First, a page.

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PHP's PEAR on Mac OS X

by Jason Perkins

The PHP Extension and Application Repository (PEAR) is an online repository of high-quality, peer-reviewed PHP classes that conform to a rigorous coding standard. Started in 1999, PEAR was until recently only available via its CVS repository. In order to download and install the packages it contained, developers needed to master a somewhat arcane set of commands, often copied and pasted from a FAQ, and usually assuming some level of familiarity with CVS in general.

The release of the PEAR Package Manager has changed all of that. In terms of functionality, it's similar to Perl's CPAN or Fink for Mac OS X in that using this command line utility you can browse, install, update, and remove PHP packages from a central, remote PEAR server to your local system. Installing, configuring, and using the PEAR Package Manager on OS X 10.2 is the focus of this article.

Laying the Groundwork

First, make certain that you've installed Apple's 2002-08-23 Security Update by running the Software Update application in your computer's System Preferences. Apple has updated at least one library that's required for this installation to work. Next you'll need to install the PHP CGI binary before you can run the PEAR Package Manager's Command Line Installer. Execute the following from a new window in Terminal to download and install the PHP CGI binary:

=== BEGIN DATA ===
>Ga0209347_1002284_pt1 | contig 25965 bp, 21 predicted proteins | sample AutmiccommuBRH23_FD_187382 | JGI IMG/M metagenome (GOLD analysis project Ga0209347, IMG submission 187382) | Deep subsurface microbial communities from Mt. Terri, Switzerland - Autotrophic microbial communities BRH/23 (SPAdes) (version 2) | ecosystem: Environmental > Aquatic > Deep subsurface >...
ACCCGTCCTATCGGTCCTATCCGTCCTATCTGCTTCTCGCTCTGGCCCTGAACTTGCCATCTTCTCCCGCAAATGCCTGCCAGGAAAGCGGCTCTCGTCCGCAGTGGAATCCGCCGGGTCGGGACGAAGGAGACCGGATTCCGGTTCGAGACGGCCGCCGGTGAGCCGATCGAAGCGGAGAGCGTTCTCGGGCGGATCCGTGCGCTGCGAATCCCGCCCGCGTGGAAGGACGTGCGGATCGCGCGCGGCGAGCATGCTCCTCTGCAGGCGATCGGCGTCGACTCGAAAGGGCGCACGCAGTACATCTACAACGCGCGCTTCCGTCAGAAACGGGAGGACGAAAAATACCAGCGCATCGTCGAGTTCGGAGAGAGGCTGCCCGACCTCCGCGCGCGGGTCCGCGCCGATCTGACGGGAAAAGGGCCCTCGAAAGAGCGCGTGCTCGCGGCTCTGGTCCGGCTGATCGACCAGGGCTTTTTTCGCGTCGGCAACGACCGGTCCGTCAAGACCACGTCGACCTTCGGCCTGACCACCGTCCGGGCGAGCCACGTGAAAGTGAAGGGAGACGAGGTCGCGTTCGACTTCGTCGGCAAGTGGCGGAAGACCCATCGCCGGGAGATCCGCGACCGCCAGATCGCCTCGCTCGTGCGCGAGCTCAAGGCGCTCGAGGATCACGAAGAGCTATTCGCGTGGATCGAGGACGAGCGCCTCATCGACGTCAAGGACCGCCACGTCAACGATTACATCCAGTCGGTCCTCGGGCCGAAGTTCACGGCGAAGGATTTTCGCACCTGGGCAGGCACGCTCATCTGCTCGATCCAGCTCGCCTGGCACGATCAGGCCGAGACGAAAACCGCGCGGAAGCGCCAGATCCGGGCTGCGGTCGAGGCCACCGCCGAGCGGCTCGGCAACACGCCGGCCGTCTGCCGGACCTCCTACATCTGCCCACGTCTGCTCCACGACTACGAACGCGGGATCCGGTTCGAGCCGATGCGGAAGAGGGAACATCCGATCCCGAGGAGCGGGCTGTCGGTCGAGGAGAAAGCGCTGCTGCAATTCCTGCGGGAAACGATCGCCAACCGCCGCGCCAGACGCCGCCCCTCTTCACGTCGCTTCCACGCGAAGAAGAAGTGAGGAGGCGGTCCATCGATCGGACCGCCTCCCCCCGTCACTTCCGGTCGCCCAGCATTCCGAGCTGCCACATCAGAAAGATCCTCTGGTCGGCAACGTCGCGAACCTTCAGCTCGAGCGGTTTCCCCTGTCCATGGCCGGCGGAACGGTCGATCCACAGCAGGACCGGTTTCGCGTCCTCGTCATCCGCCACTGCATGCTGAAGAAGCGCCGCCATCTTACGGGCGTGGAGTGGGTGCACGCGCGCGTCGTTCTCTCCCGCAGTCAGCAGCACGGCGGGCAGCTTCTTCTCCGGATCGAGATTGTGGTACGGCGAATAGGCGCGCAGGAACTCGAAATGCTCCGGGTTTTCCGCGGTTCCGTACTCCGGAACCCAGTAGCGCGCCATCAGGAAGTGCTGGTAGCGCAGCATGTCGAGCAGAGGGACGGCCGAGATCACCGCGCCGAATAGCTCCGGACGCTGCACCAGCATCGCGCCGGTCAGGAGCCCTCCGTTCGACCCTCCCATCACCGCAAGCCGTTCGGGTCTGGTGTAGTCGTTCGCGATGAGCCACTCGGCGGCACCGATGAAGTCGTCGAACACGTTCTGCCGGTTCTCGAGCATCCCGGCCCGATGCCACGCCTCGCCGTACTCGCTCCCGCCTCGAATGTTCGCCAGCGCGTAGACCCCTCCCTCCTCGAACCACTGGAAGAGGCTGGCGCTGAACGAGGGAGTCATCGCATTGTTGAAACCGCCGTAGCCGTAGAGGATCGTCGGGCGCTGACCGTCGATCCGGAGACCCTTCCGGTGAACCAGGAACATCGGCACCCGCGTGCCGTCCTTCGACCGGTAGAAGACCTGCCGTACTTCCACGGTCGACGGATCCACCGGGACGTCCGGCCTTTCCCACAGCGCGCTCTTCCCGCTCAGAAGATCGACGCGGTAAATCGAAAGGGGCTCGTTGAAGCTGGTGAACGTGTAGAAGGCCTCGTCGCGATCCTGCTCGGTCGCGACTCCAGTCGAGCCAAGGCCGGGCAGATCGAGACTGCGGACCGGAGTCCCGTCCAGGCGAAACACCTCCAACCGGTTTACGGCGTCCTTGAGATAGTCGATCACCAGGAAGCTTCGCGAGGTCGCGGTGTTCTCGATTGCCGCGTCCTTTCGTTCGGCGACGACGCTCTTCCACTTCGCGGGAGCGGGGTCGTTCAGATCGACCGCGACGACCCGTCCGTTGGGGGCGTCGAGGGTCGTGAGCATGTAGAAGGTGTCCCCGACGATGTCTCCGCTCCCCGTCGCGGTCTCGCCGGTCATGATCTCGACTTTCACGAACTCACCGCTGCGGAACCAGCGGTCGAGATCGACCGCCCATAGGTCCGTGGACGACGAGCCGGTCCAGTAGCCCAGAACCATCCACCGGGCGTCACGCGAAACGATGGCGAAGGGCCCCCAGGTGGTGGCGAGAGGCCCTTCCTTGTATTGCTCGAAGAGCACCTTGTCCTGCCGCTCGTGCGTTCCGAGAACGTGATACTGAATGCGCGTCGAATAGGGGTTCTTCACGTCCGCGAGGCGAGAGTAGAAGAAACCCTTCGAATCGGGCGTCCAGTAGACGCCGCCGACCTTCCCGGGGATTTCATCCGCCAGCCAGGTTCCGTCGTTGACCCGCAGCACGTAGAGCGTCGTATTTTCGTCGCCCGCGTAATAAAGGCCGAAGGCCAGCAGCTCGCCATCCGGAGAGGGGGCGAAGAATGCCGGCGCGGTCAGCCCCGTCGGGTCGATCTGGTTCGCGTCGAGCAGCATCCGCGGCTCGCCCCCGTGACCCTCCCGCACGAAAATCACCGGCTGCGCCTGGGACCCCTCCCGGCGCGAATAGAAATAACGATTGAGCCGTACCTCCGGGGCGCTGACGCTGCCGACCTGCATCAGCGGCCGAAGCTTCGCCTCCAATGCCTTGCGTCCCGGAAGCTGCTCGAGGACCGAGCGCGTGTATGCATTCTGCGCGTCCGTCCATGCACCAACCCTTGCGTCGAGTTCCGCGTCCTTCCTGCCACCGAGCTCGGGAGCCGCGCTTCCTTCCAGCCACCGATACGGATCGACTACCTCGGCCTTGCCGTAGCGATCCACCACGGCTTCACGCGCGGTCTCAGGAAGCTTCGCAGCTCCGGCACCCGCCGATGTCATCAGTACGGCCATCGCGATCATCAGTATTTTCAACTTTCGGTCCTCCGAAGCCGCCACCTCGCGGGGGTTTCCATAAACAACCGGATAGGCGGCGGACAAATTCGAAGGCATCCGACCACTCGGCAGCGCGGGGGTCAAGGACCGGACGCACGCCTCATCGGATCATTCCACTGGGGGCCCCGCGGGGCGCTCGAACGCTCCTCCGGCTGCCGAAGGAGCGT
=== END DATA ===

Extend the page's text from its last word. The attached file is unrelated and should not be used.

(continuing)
% curl -O 
% gunzip php-cgi-4.1.1.gz 
% sudo mkdir /usr/local/bin 
% sudo mv ./php-cgi-4.1.1 /usr/local/bin/php 
% sudo chmod 755 /usr/local/bin/php

To test the install, at the prompt enter:

% php -v

You should be rewarded with the current version of the PHP CGI binary that you just installed. If you see a message indicating that it wasn't found, make certain that /usr/local/bin is in your path by entering at the command line:

% echo $PATH

That command will generate output that looks something similar to:


Each directory in the path is separated from the other directories by a colon. If you don't see an entry for /usr/local/bin listed in the output, then you'll need to identify your specific shell to modify its path. From the command line, enter:

% echo $SHELL

If /bin/tcsh is output, then execute these commands:

% echo 'set path = ($path /usr/local/bin)' >> ~/.cshrc 
% source ~/.cshrc

If /bin/bash is output from the echo $SHELL command then enter:

% echo 'PATH=$PATH:usr/local/bin' >> ~/.bash_profile 
% source .bash_profile

When a shell is initially launched, it looks for a configuration file in the home directory of the user that launched it. For tcsh this is the .cshrc file, and for bash it's the .bash_profile file. Within that file you can place several different types of configuration information, initialize new variables, or modify existing variables that the shell will use. We're interesting in modifying the $PATH variable.